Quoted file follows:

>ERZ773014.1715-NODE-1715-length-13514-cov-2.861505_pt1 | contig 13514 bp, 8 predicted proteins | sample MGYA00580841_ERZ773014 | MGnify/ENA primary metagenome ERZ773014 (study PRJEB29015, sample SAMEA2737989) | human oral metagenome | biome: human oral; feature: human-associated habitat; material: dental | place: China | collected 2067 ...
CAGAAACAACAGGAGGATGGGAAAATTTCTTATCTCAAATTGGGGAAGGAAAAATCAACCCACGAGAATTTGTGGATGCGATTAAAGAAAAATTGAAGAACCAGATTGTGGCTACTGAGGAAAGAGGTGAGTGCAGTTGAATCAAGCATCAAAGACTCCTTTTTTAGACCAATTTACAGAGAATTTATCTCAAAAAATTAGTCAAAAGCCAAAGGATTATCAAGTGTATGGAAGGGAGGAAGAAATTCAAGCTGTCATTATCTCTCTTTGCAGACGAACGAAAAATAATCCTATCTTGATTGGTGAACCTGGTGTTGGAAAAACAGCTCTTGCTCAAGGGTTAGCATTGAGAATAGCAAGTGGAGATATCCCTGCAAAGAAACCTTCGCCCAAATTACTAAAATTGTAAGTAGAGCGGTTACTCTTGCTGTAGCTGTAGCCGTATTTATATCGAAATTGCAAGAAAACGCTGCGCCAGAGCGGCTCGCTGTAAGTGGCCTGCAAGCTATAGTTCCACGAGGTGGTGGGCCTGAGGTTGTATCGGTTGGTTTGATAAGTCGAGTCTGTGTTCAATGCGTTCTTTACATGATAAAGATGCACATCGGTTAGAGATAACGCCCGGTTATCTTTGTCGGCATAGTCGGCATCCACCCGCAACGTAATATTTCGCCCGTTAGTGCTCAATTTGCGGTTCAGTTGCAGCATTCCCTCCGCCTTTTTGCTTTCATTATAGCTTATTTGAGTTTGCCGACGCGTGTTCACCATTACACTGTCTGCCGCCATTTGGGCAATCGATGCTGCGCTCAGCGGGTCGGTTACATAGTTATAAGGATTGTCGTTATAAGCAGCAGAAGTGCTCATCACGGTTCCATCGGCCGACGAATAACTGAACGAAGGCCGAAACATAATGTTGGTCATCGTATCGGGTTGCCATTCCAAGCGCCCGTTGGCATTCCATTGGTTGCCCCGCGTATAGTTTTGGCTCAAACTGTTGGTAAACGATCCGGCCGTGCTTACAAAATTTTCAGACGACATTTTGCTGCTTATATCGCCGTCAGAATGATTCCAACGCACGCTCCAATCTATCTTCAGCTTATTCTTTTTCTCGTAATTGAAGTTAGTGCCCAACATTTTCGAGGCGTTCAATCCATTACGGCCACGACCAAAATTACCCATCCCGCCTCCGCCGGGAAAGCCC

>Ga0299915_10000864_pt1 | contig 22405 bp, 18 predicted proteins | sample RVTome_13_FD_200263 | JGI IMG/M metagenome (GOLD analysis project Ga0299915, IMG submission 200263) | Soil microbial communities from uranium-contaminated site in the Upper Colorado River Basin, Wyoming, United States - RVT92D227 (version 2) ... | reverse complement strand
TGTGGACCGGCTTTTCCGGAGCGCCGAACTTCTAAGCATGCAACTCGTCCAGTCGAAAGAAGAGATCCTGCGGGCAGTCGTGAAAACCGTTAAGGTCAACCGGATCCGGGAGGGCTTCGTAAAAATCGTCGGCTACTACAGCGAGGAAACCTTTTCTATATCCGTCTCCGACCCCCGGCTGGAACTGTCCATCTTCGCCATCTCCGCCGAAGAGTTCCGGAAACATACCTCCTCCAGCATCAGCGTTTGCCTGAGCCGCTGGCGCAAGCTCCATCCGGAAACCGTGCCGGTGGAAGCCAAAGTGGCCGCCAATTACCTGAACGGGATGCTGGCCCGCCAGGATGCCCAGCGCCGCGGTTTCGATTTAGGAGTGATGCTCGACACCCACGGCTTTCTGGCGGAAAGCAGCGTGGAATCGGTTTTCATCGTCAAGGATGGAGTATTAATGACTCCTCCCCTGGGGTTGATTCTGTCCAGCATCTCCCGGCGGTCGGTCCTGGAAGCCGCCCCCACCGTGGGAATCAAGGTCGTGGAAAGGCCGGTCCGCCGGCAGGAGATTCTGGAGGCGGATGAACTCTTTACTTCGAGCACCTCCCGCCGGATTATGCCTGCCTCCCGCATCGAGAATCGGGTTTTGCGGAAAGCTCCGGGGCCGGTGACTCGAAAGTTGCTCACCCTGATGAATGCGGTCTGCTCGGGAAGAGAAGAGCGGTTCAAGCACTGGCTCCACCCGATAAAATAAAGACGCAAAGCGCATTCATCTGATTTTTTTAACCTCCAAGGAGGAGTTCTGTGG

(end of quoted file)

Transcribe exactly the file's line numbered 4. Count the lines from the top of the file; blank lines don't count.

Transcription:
TGTGGACCGGCTTTTCCGGAGCGCCGAACTTCTAAGCATGCAACTCGTCCAGTCGAAAGAAGAGATCCTGCGGGCAGTCGTGAAAACCGTTAAGGTCAACCGGATCCGGGAGGGCTTCGTAAAAATCGTCGGCTACTACAGCGAGGAAACCTTTTCTATATCCGTCTCCGACCCCCGGCTGGAACTGTCCATCTTCGCCATCTCCGCCGAAGAGTTCCGGAAACATACCTCCTCCAGCATCAGCGTTTGCCTGAGCCGCTGGCGCAAGCTCCATCCGGAAACCGTGCCGGTGGAAGCCAAAGTGGCCGCCAATTACCTGAACGGGATGCTGGCCCGCCAGGATGCCCAGCGCCGCGGTTTCGATTTAGGAGTGATGCTCGACACCCACGGCTTTCTGGCGGAAAGCAGCGTGGAATCGGTTTTCATCGTCAAGGATGGAGTATTAATGACTCCTCCCCTGGGGTTGATTCTGTCCAGCATCTCCCGGCGGTCGGTCCTGGAAGCCGCCCCCACCGTGGGAATCAAGGTCGTGGAAAGGCCGGTCCGCCGGCAGGAGATTCTGGAGGCGGATGAACTCTTTACTTCGAGCACCTCCCGCCGGATTATGCCTGCCTCCCGCATCGAGAATCGGGTTTTGCGGAAAGCTCCGGGGCCGGTGACTCGAAAGTTGCTCACCCTGATGAATGCGGTCTGCTCGGGAAGAGAAGAGCGGTTCAAGCACTGGCTCCACCCGATAAAATAAAGACGCAAAGCGCATTCATCTGATTTTTTTAACCTCCAAGGAGGAGTTCTGTGG